In 2013, she was presented with the American Academy of Audiology Presidential Award, the Academy of Doctors of Audiology- Leo Doerfler Award and the Humanitarian of the Year Award from the Arizona School of Health Sciences.

During her free time, Sterkens enjoys baking bread, gardening, hiking and traveling to see her family in the Netherlands.

“My family would say I’m rather obsessed about spreading the word about looping,” she admits. “But how can I not be when I know it helps people hear so much better with simple, low-cost, universal technology that is found in more than 60 percent of today’s hearing aids?”

Thanks to Sterkens’ efforts, the number of hearing loops in Wisconsin has increased from a dozen in 2008 to  400 today. Sterkens expects the numbers to continue to increase across the state.

Through her education at UWO, Sterkens valued learning about how each person’s needs are unique. When Kile taught how he used to laugh and cry along with his patients, Sterkens instilled that into her own practice.

“I loved taking care of my patients and helping them hear to the best of their ability,” Sterkens said.

One of her patients said her life has been changed forever because of Sterkens’ effort to install hearing loops at her church.

“It was the first time I actually understood every word that was spoken,” her patient said. “It made such an impact in my life that I had a hearing loop installed in my home, and have worked closely with Sterkens and her husband in spreading the word regarding hearing loops.”

Sterkens’ favorite memory from the University is about her UWO hero, Kile. She remembers that she brought a tape recorder to class in order to transcribe the lecture at home. When Kile saw the tape recorder, he began to sing out loud in class. As a former barber shop singer, Kile rewound the recording and then sang the harmony.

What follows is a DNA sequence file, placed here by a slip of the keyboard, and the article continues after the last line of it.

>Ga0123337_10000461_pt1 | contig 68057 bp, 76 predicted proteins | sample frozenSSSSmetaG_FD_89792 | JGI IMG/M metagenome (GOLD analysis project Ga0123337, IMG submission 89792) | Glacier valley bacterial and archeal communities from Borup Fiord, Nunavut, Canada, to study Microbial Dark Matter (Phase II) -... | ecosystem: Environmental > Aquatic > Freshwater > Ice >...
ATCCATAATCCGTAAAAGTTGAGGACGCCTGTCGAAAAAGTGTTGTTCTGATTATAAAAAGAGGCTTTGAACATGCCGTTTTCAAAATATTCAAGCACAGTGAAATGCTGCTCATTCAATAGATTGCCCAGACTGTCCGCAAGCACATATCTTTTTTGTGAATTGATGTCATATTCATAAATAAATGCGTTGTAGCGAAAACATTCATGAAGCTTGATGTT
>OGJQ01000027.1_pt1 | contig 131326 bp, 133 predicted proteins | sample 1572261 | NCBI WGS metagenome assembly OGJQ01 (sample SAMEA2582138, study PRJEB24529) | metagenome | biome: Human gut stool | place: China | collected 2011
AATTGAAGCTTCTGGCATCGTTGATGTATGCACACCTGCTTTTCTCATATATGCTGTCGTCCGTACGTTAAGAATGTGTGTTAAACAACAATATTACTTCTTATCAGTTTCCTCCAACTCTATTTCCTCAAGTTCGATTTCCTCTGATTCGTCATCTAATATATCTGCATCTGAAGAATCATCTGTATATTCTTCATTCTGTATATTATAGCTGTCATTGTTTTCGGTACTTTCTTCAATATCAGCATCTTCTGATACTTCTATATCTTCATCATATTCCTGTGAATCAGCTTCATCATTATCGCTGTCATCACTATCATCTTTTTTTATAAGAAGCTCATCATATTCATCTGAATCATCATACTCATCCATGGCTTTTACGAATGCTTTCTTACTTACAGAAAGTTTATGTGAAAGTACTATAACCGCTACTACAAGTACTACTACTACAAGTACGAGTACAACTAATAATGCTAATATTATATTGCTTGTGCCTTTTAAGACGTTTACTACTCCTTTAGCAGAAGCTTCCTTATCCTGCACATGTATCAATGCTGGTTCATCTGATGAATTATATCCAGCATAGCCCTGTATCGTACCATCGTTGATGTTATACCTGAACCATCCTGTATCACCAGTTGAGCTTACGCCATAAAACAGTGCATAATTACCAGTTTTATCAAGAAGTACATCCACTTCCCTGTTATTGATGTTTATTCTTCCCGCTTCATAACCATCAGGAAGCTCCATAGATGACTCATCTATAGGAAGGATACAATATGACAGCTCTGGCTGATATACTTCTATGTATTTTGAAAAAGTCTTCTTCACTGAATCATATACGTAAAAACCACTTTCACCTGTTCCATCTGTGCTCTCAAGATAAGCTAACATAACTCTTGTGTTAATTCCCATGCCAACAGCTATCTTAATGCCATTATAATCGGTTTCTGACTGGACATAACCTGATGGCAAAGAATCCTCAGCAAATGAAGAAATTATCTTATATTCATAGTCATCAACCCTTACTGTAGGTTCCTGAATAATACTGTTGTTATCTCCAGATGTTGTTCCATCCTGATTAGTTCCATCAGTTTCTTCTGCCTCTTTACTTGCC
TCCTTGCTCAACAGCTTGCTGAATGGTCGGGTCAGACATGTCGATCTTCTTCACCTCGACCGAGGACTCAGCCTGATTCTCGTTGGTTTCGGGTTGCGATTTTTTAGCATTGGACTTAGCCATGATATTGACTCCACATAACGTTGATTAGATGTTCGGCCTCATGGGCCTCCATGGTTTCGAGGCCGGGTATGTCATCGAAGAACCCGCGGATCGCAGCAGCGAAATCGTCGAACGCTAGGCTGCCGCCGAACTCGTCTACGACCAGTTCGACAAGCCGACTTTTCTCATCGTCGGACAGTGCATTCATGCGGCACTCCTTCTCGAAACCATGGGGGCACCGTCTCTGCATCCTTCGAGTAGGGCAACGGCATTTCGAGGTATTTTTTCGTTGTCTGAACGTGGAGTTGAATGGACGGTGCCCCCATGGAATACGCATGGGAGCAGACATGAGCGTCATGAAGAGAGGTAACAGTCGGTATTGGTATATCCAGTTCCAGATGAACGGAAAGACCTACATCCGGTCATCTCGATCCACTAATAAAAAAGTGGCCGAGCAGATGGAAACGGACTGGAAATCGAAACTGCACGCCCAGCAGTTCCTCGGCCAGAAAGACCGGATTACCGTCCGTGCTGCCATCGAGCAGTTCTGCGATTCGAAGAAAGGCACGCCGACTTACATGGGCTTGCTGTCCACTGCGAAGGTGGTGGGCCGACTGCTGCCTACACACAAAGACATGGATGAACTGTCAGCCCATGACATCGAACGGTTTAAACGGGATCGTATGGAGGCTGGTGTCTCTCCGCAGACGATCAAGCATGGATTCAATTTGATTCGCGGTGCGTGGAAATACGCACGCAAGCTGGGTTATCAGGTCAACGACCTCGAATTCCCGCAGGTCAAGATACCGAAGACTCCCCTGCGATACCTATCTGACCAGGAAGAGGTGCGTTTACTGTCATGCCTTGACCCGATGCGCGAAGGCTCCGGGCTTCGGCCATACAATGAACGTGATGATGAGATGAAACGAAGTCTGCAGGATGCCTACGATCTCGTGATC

After that, Sterkens never brought a tape recorder to his class again. However, she did maintain a straight-A average and finished the national ETS Praxis exam in the 99th percentile.

Kile names Sterkens as one of the brightest students he’s had in his 35 years of teaching.

“As a student, she was focused, possessed a passion for learning, responded well to an academic challenge and went beyond the expected,” Kile said. “She was destined for professional success.”

Sterkens attended UWO because the audiology program had an excellent reputation and she appreciated the help she received during the initial application process. Everyone made her feel at home right from the start; a faculty member addressed Sterkens in Dutch when she first arrived on campus. As an avid windsurfer, she fell in love not only with campus but also the Oshkosh area and surrounding lakes.

“What I also found is that UWO attracts students from around the world, including students from my home country,” Sterkens said. “I am still friends with several of them, even though they have long since moved back to the Netherlands.”

Sterkens urges students to put 100 percent effort into school.

“You get out what you put into it,” Sterkens said. “Search out activities in the real world because it’s very different than being in school. Don’t be afraid to try new things.”

For more information about the alumni awards celebration on Oct. 16 during Homecoming 2015, please contact the UW Oshkosh Alumni Relations Office at (920) 424-3449 or send an email to